South Africa's first Car Free Day
Little support for Car-Free Day
20 October 2005 02:08
Most people in Johannesburg used their private vehicles to get to work on
Thursday despite the government's call to use public transport and
participate in Car-Free Day.
Traffic jams and congested roads were still the norm on Johannesburg's
roads, and mall parking lots were as busy as any other day.
Some people said they prefer to use their vehicles as public transport is
not reliable enough, while others who used taxis or buses said they will use
public transport in the future if the public-transport system is improved.
Two women living in Sandton and working in a clothing store in Rosebank said
they used their cars to get to work on Thursday morning and were stuck in
"It made no difference. There was a lot of traffic on the roads, the same as
any other day," said Nadine Pavlakis.
Her friend, Liora Waila, said: "The roads were busy and I don't think
Car-Free Day made any difference on congestion."
Meanwhile, Jan Whitehead from Kensington said he left his car at home and
took a taxi to work.
"It took me much longer to get to work, but one would expect that. I think
the idea to use public transport is reasonably practical," said Whitehead.
"The idea that government has for people to use public transport more often
could work if the conditions of some taxis are improved. People are worried
about their safety."
Patience Dube, a waitress in Newtown who lives in Hillbrow and travels by
taxi every day, said the taxis and buses on her route were not busier than
"Traffic looked normal, like other days. I think if they [the government]
want more people to use public transport, then they should have more buses
and taxis on the road and they shouldn't allow overloading so people won't
be afraid to use it."
Premier takes taxi
KwaZulu-Natal Premier Sibusiso Ndebele led by example on Car-Free Day on
Thursday when he travelled by taxi to an imbizo (meeting) he was scheduled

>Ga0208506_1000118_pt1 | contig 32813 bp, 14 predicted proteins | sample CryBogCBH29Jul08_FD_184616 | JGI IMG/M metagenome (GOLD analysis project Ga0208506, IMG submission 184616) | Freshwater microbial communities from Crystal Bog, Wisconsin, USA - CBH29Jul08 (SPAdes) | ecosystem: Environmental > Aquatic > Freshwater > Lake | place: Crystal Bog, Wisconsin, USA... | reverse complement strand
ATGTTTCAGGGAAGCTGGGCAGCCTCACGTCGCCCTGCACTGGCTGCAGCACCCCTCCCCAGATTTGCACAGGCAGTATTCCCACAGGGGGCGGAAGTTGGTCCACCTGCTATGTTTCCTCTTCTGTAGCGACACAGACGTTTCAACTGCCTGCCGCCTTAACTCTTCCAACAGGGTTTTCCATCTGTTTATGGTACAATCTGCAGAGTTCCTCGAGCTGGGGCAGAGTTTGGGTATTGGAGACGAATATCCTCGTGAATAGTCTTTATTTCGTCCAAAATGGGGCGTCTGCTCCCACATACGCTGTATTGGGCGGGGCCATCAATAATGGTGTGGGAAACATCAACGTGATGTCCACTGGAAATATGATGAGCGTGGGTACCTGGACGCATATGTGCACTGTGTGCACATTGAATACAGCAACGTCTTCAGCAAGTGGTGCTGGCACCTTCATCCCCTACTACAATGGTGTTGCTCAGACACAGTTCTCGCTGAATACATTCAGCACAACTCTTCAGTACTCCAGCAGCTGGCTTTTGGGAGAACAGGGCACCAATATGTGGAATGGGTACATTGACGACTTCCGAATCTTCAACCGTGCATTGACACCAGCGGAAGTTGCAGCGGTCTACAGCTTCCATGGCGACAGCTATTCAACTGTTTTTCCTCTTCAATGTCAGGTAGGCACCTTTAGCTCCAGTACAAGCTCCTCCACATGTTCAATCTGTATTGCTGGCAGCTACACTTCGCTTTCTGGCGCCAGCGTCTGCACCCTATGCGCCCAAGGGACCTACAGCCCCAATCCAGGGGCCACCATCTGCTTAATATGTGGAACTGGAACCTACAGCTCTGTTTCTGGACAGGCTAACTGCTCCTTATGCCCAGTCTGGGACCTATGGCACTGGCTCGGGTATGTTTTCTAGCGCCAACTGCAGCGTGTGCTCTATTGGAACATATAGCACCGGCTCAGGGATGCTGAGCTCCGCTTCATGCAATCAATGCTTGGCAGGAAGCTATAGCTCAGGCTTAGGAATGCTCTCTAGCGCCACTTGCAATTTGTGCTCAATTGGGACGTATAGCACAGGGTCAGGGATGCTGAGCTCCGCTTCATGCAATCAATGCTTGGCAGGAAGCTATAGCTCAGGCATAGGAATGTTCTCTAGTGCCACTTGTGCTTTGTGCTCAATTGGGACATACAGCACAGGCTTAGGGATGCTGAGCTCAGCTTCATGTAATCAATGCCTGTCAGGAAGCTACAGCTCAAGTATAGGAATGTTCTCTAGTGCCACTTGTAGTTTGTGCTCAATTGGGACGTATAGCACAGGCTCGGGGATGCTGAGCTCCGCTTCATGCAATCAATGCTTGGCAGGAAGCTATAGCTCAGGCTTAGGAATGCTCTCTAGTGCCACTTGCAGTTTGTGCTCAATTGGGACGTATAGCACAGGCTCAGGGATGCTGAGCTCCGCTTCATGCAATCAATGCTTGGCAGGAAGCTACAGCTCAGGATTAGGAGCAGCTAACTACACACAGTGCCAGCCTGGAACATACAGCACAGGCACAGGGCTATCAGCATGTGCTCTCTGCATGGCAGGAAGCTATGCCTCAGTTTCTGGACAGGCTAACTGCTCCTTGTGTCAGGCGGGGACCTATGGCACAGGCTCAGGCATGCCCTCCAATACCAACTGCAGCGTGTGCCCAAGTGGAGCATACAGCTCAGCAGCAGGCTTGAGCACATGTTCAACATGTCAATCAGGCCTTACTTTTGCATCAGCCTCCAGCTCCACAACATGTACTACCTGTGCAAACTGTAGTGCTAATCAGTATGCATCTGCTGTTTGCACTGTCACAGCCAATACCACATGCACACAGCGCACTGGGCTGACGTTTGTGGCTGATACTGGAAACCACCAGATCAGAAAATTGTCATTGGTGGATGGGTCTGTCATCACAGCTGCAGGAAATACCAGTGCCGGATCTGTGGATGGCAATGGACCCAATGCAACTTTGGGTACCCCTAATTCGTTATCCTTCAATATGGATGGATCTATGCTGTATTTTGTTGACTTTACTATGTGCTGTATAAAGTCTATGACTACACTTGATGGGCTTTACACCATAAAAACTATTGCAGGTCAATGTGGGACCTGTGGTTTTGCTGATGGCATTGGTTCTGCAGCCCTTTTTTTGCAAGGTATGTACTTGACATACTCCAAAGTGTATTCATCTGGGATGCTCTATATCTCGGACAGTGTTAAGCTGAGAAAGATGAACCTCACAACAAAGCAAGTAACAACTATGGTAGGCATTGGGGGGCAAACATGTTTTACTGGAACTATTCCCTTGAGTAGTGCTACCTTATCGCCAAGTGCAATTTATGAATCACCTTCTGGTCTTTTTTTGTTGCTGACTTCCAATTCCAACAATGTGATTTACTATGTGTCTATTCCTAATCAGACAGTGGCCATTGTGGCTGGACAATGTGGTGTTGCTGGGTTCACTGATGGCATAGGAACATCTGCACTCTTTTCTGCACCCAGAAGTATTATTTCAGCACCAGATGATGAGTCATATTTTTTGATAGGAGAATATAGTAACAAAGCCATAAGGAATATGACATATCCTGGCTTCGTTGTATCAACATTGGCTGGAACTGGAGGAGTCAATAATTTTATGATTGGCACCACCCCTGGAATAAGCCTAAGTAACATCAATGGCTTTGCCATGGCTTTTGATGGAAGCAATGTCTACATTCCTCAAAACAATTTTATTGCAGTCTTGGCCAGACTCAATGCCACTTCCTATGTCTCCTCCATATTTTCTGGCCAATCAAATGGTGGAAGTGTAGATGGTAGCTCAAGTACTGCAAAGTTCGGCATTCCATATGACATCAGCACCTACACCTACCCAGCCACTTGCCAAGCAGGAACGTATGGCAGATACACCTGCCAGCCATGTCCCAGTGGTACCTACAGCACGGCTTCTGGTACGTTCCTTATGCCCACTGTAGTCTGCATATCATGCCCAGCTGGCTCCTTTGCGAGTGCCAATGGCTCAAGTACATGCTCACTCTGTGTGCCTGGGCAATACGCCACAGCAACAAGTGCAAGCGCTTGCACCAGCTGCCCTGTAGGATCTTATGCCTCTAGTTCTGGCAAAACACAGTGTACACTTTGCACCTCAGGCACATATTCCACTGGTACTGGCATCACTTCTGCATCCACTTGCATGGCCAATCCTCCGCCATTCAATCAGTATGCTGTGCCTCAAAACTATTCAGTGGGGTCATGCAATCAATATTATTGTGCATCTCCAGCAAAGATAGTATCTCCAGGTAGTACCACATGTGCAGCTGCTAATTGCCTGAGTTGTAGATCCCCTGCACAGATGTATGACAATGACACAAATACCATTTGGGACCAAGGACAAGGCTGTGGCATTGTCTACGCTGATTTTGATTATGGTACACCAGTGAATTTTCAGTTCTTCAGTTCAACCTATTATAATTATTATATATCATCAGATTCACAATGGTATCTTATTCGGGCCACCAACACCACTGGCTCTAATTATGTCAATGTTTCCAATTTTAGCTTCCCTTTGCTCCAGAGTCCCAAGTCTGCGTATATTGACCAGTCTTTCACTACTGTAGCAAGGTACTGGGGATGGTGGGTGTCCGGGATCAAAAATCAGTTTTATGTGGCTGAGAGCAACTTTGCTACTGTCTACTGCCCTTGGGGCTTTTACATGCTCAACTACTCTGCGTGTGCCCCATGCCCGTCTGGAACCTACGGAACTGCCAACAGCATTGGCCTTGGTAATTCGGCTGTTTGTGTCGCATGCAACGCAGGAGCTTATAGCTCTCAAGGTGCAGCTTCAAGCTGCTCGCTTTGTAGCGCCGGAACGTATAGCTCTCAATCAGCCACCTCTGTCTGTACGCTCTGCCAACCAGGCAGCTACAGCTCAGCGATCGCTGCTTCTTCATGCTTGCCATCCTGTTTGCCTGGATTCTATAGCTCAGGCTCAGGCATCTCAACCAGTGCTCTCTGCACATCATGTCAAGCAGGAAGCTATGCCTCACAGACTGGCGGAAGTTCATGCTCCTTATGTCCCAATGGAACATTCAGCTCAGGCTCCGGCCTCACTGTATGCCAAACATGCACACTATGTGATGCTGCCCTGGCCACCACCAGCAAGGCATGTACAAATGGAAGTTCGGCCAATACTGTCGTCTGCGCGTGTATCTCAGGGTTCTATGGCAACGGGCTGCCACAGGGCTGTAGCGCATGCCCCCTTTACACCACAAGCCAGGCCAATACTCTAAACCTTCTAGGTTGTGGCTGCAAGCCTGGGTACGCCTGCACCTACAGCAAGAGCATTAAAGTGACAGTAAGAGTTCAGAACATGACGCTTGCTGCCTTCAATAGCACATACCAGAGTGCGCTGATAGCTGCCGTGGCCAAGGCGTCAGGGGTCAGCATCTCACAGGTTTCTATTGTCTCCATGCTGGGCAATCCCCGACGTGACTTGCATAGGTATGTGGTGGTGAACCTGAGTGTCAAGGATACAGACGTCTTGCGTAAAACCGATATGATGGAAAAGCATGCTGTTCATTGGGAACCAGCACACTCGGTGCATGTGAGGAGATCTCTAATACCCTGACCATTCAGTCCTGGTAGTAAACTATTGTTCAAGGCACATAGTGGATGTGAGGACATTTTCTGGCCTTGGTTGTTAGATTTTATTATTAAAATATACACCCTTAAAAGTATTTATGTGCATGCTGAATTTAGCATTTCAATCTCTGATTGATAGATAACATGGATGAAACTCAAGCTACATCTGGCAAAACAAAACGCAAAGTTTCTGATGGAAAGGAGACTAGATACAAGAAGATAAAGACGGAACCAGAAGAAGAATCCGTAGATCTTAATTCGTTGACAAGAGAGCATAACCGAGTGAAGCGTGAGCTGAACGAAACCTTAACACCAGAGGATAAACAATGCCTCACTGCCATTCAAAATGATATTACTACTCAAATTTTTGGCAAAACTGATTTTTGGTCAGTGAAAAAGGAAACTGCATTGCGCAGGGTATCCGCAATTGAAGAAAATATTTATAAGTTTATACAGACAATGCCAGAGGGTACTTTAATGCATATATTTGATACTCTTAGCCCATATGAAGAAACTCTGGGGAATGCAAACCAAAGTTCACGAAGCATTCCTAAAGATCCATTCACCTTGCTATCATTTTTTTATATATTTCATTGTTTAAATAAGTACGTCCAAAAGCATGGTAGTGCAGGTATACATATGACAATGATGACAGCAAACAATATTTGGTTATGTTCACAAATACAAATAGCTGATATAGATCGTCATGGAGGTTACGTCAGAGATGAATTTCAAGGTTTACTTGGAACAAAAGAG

to address on the South Coast.
However, provincial traffic authorities said their area was too vast to
determine whether people had heeded the call to make use of public of public
Transport spokesperson Colin Govender said: "We appeal to people to give it
a try before making negative comments."
He also called on commuters to use the buddy system and give their friends a
lift when using their private vehicles.
Durban couple Thavier and Prenola Reddy of La Mercy, who travelled to the
Durban beachfront in their 4X4, said: "It's not going to work. Taxis don't
take you exactly where you want to go. It's also much safer and more
convenient when you use your own car."
A car guard in the city centre, Joey Nortier, said the beachfront was packed
with cars because students were writing exams in a nearby conference centre.
"Other than the students, it's been very quiet, especially for a Thursday,
which is usually one of the busiest days. But it's been quiet for the past
month anyway," she said.
Nortier, who last year received a trophy from the police's beach unit for
being the most dedicated car guard, said she thinks traffic has decreased
because of the rising petrol price.
A taxi driver from Umzinto on the South Coast, Ronnie Jama, said he was
happy that there was less traffic on the road.
Jama said he travels the 110km between Durban and Umzinto about three times
a day and it was a "pleasure" to be on the road on Thursday.
"I think people have listened to government because the road is more quiet.
I think they must do this more so that they can see it's the small cars and